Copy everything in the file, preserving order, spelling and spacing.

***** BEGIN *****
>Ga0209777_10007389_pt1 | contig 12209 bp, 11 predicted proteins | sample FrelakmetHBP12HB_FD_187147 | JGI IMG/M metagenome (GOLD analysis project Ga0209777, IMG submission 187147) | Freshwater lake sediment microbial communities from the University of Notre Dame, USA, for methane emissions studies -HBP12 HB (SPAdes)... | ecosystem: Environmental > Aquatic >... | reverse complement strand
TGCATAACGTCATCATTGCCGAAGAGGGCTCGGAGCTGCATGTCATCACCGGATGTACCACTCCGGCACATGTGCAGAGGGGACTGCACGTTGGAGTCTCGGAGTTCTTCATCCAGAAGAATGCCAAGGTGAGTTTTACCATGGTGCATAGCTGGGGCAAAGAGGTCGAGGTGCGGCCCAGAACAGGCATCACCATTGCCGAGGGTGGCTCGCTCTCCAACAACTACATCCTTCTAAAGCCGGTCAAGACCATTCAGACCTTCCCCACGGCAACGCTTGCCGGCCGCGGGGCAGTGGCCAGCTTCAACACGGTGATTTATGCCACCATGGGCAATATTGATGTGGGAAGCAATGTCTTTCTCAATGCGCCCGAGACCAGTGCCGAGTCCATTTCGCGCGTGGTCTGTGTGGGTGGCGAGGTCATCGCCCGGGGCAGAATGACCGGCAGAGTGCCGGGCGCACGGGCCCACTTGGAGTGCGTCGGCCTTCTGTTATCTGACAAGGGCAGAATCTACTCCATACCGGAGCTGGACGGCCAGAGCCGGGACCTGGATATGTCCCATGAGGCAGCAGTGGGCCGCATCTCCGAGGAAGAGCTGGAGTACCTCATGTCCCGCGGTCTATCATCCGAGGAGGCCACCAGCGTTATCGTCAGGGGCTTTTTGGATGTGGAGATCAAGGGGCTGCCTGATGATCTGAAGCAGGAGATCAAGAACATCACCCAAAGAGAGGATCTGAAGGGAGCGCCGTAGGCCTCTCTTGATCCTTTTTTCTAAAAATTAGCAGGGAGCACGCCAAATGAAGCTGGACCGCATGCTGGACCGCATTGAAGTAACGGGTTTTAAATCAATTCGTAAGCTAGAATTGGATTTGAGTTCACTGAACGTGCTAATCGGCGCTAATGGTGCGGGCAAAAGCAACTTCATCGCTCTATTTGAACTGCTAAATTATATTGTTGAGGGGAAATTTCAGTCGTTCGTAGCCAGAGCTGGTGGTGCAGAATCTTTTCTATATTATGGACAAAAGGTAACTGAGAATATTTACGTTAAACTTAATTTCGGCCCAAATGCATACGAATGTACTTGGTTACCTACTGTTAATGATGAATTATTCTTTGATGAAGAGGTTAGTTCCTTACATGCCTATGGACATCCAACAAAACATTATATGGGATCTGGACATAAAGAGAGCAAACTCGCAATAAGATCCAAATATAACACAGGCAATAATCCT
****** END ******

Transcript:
>Ga0209777_10007389_pt1 | contig 12209 bp, 11 predicted proteins | sample FrelakmetHBP12HB_FD_187147 | JGI IMG/M metagenome (GOLD analysis project Ga0209777, IMG submission 187147) | Freshwater lake sediment microbial communities from the University of Notre Dame, USA, for methane emissions studies -HBP12 HB (SPAdes)... | ecosystem: Environmental > Aquatic >... | reverse complement strand
TGCATAACGTCATCATTGCCGAAGAGGGCTCGGAGCTGCATGTCATCACCGGATGTACCACTCCGGCACATGTGCAGAGGGGACTGCACGTTGGAGTCTCGGAGTTCTTCATCCAGAAGAATGCCAAGGTGAGTTTTACCATGGTGCATAGCTGGGGCAAAGAGGTCGAGGTGCGGCCCAGAACAGGCATCACCATTGCCGAGGGTGGCTCGCTCTCCAACAACTACATCCTTCTAAAGCCGGTCAAGACCATTCAGACCTTCCCCACGGCAACGCTTGCCGGCCGCGGGGCAGTGGCCAGCTTCAACACGGTGATTTATGCCACCATGGGCAATATTGATGTGGGAAGCAATGTCTTTCTCAATGCGCCCGAGACCAGTGCCGAGTCCATTTCGCGCGTGGTCTGTGTGGGTGGCGAGGTCATCGCCCGGGGCAGAATGACCGGCAGAGTGCCGGGCGCACGGGCCCACTTGGAGTGCGTCGGCCTTCTGTTATCTGACAAGGGCAGAATCTACTCCATACCGGAGCTGGACGGCCAGAGCCGGGACCTGGATATGTCCCATGAGGCAGCAGTGGGCCGCATCTCCGAGGAAGAGCTGGAGTACCTCATGTCCCGCGGTCTATCATCCGAGGAGGCCACCAGCGTTATCGTCAGGGGCTTTTTGGATGTGGAGATCAAGGGGCTGCCTGATGATCTGAAGCAGGAGATCAAGAACATCACCCAAAGAGAGGATCTGAAGGGAGCGCCGTAGGCCTCTCTTGATCCTTTTTTCTAAAAATTAGCAGGGAGCACGCCAAATGAAGCTGGACCGCATGCTGGACCGCATTGAAGTAACGGGTTTTAAATCAATTCGTAAGCTAGAATTGGATTTGAGTTCACTGAACGTGCTAATCGGCGCTAATGGTGCGGGCAAAAGCAACTTCATCGCTCTATTTGAACTGCTAAATTATATTGTTGAGGGGAAATTTCAGTCGTTCGTAGCCAGAGCTGGTGGTGCAGAATCTTTTCTATATTATGGACAAAAGGTAACTGAGAATATTTACGTTAAACTTAATTTCGGCCCAAATGCATACGAATGTACTTGGTTACCTACTGTTAATGATGAATTATTCTTTGATGAAGAGGTTAGTTCCTTACATGCCTATGGACATCCAACAAAACATTATATGGGATCTGGACATAAAGAGAGCAAACTCGCAATAAGATCCAAATATAACACAGGCAATAATCCT